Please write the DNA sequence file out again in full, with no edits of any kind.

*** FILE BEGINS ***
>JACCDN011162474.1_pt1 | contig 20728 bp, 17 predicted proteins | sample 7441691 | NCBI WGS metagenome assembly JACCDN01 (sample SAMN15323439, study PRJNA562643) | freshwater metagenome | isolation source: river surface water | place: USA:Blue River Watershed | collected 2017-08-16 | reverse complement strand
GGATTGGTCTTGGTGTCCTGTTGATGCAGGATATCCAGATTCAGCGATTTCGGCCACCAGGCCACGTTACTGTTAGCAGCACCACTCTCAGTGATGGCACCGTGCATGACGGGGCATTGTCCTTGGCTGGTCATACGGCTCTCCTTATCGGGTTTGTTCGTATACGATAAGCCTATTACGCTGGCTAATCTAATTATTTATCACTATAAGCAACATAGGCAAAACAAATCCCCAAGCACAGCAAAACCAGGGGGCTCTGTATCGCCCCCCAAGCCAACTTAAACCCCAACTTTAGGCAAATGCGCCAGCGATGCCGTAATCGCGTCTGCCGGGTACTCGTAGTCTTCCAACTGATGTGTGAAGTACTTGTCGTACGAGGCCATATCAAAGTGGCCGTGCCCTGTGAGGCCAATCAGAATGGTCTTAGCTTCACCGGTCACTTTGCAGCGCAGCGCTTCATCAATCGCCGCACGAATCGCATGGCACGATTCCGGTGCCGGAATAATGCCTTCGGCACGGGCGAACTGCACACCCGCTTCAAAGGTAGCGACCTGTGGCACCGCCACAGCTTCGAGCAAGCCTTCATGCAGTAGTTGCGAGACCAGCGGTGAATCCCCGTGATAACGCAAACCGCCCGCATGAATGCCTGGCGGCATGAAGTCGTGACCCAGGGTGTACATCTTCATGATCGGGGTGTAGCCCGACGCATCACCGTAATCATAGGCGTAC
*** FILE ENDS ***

>JACCDN011162474.1_pt1 | contig 20728 bp, 17 predicted proteins | sample 7441691 | NCBI WGS metagenome assembly JACCDN01 (sample SAMN15323439, study PRJNA562643) | freshwater metagenome | isolation source: river surface water | place: USA:Blue River Watershed | collected 2017-08-16 | reverse complement strand
GGATTGGTCTTGGTGTCCTGTTGATGCAGGATATCCAGATTCAGCGATTTCGGCCACCAGGCCACGTTACTGTTAGCAGCACCACTCTCAGTGATGGCACCGTGCATGACGGGGCATTGTCCTTGGCTGGTCATACGGCTCTCCTTATCGGGTTTGTTCGTATACGATAAGCCTATTACGCTGGCTAATCTAATTATTTATCACTATAAGCAACATAGGCAAAACAAATCCCCAAGCACAGCAAAACCAGGGGGCTCTGTATCGCCCCCCAAGCCAACTTAAACCCCAACTTTAGGCAAATGCGCCAGCGATGCCGTAATCGCGTCTGCCGGGTACTCGTAGTCTTCCAACTGATGTGTGAAGTACTTGTCGTACGAGGCCATATCAAAGTGGCCGTGCCCTGTGAGGCCAATCAGAATGGTCTTAGCTTCACCGGTCACTTTGCAGCGCAGCGCTTCATCAATCGCCGCACGAATCGCATGGCACGATTCCGGTGCCGGAATAATGCCTTCGGCACGGGCGAACTGCACACCCGCTTCAAAGGTAGCGACCTGTGGCACCGCCACAGCTTCGAGCAAGCCTTCATGCAGTAGTTGCGAGACCAGCGGTGAATCCCCGTGATAACGCAAACCGCCCGCATGAATGCCTGGCGGCATGAAGTCGTGACCCAGGGTGTACATCTTCATGATCGGGGTGTAGCCCGACGCATCACCGTAATCATAGGCGTAC